Policies[edit | edit source]

Green Energy Rising The economic stimulus package of U.S. President Barack Obama, R. Frick, Kiplinger's Personal Finance; Jun2009, Vol. 63 Issue 6, p23-28, 6p.[6]

The article considers the increase in renewable-energy stocks in the U.S. It cites the lack of capital, which was exacerbated by the financial crises, as a key factor in the slowdown of renewable-energy businesses. The benefits of the economic stimulus package of U.S. President Barack Obama to the renewable-energy industry are discussed.

Green electricity policies in the United States: case study, Fredric C. Menz, Energy Policy, 33 (18) (2005), pp. 2398–2410.[7]

Abstract: While there has been interest in promoting the use of renewable energy in electricity production for a number of years in the United States, the market share of non-hydro renewable energy sources in electricity production has remained at about 2 percent over the past decade. The paper reviews the principal energy resources used for electricity production, considers the changing regulatory environment for the electricity industry, and describes government policies that have been used to promote green electricity in the United States, with an emphasis on measures adopted by state governments. Factors influencing the development of green power markets are also discussed, including underlying economic issues, public policy measures, the regulatory environment, external costs, and subsidies. Without significant increases in fossil fuel prices, much more stringent environmental regulations, or significant changes in electricity customer preferences, green electricity markets are likely to develop slowly in the United States.

Solar Photovoltaic Financing: Deployment on Public Property by State and Local Governments, Karlynn Cory, Jason Coughlin, and Charles Coggeshall, Technical Report, NREL/TP-670-43115, May 2008.[8]

Executive Summary: State and local governments have grown increasingly aware of the economic, environmental, and societal benefits of taking a lead role in U.S. implementation of renewable energy, particularly distributed photovoltaic (PV) installations. Recently, solar energy's cost premium has declined as a result of technology improvements and an increase in the cost of traditional energy generation. At the same time, a nationwide public policy focus on carbon-free, renewable energy has created a wide range of financial incentives to lower the costs of deploying PV even further. These changes have led to exponential increases in the availability of capital for solar projects, and tremendous creativity in the development of third-party ownership structures. As significant users of electricity, state and local governments can be an excellent example for solar PV system deployment on a national scale. Many public entities are not only considering deployment on public building rooftops, but also large-scale applications on available public lands. The changing marketplace requires that state and local governments be financially sophisticated to capture as much of the economic potential of a PV system as possible. Therefore, a key issue facing policy makers at the state and local level is how to most efficiently allocate public dollars and leverage incentives to develop a significant amount of energy generation from public-sector PV. This report examines ways that state and local governments can optimize the financial structure of deploying solar PV for public uses.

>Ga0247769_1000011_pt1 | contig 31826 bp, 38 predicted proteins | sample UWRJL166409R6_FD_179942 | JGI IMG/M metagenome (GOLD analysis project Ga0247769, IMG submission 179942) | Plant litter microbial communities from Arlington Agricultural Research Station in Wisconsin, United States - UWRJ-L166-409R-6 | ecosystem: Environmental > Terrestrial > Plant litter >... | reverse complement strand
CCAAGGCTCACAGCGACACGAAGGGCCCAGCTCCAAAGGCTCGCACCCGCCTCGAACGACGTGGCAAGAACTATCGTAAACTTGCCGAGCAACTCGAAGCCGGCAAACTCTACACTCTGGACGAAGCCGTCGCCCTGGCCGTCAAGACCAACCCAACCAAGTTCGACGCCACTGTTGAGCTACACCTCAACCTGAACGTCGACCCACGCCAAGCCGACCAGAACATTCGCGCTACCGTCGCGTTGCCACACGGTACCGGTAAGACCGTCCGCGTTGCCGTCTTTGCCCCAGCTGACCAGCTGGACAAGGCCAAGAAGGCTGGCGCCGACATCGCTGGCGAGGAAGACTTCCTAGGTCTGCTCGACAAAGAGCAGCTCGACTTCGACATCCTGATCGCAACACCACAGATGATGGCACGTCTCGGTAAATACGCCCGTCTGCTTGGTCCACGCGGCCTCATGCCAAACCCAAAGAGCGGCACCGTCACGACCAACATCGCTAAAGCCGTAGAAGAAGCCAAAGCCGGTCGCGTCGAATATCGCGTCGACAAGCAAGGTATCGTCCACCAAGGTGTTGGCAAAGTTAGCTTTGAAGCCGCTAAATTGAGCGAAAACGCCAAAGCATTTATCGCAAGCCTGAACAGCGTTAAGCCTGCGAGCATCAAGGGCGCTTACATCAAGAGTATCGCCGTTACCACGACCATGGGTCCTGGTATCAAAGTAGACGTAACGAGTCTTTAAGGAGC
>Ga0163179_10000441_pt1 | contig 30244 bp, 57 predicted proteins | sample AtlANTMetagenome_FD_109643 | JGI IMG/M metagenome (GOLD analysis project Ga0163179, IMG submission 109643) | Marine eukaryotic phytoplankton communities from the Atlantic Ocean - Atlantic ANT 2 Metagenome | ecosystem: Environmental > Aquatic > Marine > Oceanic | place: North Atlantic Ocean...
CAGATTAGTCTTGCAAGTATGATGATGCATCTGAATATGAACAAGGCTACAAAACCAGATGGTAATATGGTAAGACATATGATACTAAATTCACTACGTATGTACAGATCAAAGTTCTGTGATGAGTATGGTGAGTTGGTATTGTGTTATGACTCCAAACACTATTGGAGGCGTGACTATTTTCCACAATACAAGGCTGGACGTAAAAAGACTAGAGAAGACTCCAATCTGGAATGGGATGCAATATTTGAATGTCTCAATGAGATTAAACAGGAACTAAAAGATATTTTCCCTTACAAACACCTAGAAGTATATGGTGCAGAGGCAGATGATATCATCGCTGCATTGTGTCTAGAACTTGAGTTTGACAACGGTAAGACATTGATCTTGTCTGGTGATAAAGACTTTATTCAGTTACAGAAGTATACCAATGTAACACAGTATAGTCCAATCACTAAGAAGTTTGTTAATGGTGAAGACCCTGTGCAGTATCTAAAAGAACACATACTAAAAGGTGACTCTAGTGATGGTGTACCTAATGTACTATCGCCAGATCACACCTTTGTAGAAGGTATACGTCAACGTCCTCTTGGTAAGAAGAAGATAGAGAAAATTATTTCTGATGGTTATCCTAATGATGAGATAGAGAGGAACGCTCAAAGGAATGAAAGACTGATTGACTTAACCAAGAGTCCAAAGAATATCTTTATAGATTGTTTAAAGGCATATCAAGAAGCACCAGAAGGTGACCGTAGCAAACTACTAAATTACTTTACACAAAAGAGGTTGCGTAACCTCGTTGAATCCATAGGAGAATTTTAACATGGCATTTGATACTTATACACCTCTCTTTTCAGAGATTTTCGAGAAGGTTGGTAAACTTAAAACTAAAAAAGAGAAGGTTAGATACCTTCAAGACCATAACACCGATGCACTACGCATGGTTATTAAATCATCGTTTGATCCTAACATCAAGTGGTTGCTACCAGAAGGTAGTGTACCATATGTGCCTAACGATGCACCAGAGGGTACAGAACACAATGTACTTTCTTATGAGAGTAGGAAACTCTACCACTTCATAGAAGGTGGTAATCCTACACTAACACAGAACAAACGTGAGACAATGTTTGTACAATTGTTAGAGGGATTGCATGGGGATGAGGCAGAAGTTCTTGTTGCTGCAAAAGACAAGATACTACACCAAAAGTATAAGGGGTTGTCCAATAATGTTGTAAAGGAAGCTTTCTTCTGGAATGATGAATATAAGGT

An Analysis of the Choice Facing Renewable Power Projects in the United States, Mark Bolinger and Ryan Wiser, Karlynn Cory and Ted James, LBNL-1642E, NREL/TP-6A2-45359.[9]

Introduction: Renewable power technologies are inherently capital-intensive, often (but not always) with relatively high construction costs and low operating costs. For this reason, renewable power technologies are typically more sensitive to the availability and cost of financing than are natural gas power plants, for example. In the United States, the bulk of renewable project finance in recent years has been provided by "tax equity investors" (typically large investment banks and insurance companies) who partner with project developers through highly specialized financing structures (Bolinger, 2009; Cory et al., 2008; Harper et al., 2007). These structures have been designed primarily to capitalize on federal support for renewable power technologies, which has historically come in the form of tax credits and accelerated depreciation deductions.

Financing Non-Residential Photovoltaic Projects:Options and Implications, Mark Bolinger, LBNL-1410E, January 2009, Lawrence Berkeley National Laboratory[10]